Is It All About the Money?

EMS is currently at a major crossroads as an industry.  Across the country requirements to become a paramedic are becoming loftier, and rightfully so.  In order to properly care for each patient we encounter, we need to be at our best, and the route to that is through training and that bar is being raised.  More education eventually should mean more pay, and some in the private sector are starting to realize that.

This is evident from the recent well publicized labor dispute in Buffalo, New York and their eventual 10 hour work stoppage followed by a contract settlement.  From the publicity I have seen regarding those negotiations and others I have more intimate knowledge of, it leaves little to the imagination as to what is most important to EMS professionals: pay and benefits.  I know, that seems like a slam dunk, no brainer, but it also seems clear that at least in the private sector, purse strings are becoming tighter, and benefit packages are less and less appealing.  It’s quite the conundrum, actually.  Increasing educational requirements are driving paramedicine towards being a career, yet employers are still far too often looking at employees with the expectation that they have a job, and there is a divide the size of the Grand Canyon between the two.

Now, the jury is still out for me on work actions such as strikes.  I do not really know if they truly follow the “spirit” of our profession and seem to do more of a disservice to the community than they do benefit the worker, but that is a debate for another time.  The fact remains that they happen, and there is certainly reason behind them, as evident by the Buffalo, NY Rural Metro incident.

While the private sector is just one of a number of EMS models, it is quite often the quickest path of entry into the industry and employs more EMTs and paramedics than any other model, so discussing the big kid on the block is extremely important.  With health care taking on a huge for profit presence in the economic world, everyone wants their piece and if some of the bigger players want to maintain their hold of the market share, a reevaluation of how they employ and who they employ might be vital for their survival.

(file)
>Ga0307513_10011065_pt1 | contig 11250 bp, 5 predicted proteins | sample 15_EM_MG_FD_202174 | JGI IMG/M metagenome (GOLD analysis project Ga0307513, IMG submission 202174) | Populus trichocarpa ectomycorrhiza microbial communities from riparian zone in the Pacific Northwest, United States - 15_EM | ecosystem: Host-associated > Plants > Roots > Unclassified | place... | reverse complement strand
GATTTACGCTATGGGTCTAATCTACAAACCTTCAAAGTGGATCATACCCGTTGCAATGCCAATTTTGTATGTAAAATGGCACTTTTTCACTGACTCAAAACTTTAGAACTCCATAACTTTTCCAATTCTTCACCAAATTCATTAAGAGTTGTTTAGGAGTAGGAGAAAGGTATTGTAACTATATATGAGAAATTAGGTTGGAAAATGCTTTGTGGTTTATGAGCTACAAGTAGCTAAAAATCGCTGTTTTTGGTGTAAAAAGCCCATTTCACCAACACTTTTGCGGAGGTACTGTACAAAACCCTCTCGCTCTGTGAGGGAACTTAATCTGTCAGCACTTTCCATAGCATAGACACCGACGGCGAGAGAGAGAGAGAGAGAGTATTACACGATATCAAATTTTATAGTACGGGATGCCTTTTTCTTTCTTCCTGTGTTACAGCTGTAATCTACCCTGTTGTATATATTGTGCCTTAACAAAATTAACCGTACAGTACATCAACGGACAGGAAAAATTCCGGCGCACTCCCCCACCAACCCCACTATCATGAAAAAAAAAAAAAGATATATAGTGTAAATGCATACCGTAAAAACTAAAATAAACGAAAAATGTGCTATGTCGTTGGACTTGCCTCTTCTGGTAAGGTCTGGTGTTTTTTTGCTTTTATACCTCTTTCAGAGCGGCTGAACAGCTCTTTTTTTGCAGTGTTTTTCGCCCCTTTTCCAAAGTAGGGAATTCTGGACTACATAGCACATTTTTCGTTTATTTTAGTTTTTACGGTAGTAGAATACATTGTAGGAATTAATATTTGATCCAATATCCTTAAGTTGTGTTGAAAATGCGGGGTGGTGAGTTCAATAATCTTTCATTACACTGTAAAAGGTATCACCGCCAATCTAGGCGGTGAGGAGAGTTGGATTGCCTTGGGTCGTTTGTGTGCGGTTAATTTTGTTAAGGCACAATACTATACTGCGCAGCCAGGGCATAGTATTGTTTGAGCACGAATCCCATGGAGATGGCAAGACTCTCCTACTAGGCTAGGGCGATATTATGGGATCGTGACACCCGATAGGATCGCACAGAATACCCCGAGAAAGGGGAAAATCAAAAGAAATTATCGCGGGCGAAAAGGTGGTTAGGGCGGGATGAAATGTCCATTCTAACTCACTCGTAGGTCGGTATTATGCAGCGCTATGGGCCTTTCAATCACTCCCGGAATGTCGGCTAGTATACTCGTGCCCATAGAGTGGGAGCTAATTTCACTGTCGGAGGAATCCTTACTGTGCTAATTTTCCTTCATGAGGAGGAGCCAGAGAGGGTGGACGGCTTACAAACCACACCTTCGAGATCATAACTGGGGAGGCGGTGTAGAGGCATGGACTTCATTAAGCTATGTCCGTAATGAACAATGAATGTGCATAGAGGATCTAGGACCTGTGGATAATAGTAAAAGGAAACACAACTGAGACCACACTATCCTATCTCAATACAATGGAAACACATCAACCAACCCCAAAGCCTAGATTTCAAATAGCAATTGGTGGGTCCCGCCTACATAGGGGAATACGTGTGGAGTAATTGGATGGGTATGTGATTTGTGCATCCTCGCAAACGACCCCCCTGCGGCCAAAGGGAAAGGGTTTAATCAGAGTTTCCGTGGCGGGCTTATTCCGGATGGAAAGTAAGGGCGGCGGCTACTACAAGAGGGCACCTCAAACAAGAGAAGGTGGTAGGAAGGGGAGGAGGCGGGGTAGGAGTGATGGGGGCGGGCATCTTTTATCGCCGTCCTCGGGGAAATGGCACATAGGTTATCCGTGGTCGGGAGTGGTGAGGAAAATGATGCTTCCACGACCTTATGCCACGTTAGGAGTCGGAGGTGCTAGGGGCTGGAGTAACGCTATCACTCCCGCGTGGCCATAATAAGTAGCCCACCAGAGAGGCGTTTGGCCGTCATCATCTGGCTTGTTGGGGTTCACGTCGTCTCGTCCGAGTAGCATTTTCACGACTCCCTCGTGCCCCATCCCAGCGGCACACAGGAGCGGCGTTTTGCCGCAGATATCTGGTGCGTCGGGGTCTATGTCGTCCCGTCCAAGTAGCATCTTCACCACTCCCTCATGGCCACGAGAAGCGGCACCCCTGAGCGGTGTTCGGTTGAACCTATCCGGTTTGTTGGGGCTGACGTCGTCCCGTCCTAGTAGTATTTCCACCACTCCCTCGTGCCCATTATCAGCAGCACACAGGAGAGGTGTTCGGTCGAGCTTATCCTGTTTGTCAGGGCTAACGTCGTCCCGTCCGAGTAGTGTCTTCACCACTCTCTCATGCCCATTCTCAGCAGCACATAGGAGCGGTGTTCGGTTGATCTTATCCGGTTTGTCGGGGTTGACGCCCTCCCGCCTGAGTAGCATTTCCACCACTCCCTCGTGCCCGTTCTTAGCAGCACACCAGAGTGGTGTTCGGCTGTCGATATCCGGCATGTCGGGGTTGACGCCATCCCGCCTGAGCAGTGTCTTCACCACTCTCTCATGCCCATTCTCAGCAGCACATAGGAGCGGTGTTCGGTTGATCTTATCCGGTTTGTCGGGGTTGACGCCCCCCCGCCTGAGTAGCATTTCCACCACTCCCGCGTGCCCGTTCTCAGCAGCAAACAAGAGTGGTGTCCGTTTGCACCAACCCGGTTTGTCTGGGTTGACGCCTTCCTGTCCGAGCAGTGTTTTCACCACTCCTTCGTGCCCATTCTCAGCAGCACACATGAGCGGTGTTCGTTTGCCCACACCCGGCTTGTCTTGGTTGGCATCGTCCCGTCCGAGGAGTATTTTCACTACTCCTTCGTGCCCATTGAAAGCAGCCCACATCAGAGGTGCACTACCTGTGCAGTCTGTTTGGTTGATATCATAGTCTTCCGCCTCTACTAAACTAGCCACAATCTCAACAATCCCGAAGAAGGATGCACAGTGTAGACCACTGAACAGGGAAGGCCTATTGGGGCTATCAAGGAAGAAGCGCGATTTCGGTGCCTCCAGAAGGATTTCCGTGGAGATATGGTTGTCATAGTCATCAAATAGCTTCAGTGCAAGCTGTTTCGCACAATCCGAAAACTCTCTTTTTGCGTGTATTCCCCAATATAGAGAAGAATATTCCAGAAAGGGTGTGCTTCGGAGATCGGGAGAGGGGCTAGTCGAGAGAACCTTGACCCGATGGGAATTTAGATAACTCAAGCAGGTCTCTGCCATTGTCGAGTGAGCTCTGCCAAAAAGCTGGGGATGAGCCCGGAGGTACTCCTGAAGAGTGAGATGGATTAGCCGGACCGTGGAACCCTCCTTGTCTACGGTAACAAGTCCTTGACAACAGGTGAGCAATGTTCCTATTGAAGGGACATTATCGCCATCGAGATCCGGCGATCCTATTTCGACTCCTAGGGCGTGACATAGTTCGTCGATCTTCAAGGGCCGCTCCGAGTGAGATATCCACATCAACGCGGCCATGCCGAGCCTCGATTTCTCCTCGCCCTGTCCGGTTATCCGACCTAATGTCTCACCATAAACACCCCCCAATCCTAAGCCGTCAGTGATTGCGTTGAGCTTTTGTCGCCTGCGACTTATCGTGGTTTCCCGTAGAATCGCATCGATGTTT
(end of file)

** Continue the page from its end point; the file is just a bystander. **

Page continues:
The workforce has their own challenges to overcome as well.  They need to care about their future.  I remember back almost twelve years ago, I was a union steward attending a vote on a collective bargaining agreement.  The majority of people walked in the door, opened the negotiated contract straight to the page that outlined their wages, looked at it, were satisfied with it, voted “YES” and walked out the door, ignoring many of the other important pieces of the contract that would impact their job for the next three years.  While those who did read those other parts of the contracts were satisfied with what was proposed, one must not overlook the disregard of it by much of the workforce.  In their defense though, at that time raises were long overdue, and while we were the largest ambulance service in the area, we were also grossly underpaid.  A major battle was won at the negotiating table.

While it might not always come down to the all mighty dollar for everyone, what is clear is that many organizations could put a little more value in the people that they put on the streets.  If people are going to go through additional training to become a paramedic, and ultimately, as many would would be best for the industry, obtain enough college level credits to grant them a degree then employers need to invest in their paramedics for the long haul and not just for the next five years in hopes that a new, younger crop of field providers will be ready to go at that point.

As a few friends put during a recent Facebook discussion, a lot of how much a paramedic should be paid has to do with loyalty.  While a brand new paramedic does exactly the same job as a seasoned 20 year veteran something happened over the course of their career that made that 20 year veteran sick around, and that deserves to be recognized and rewarded.

It is time for the private sector to embrace those 20 year employees just as much as they do those first year employees.  They are going to need to create an environment that will encourage people to invest the education they have obtained in their organization because in the near future, a college degree is not going to be worth wasting on a job with crappy benefits and substandard pay.  People are going to want a career, and they are going to have to demand a career, and they are going to have to refuse to settle for a job.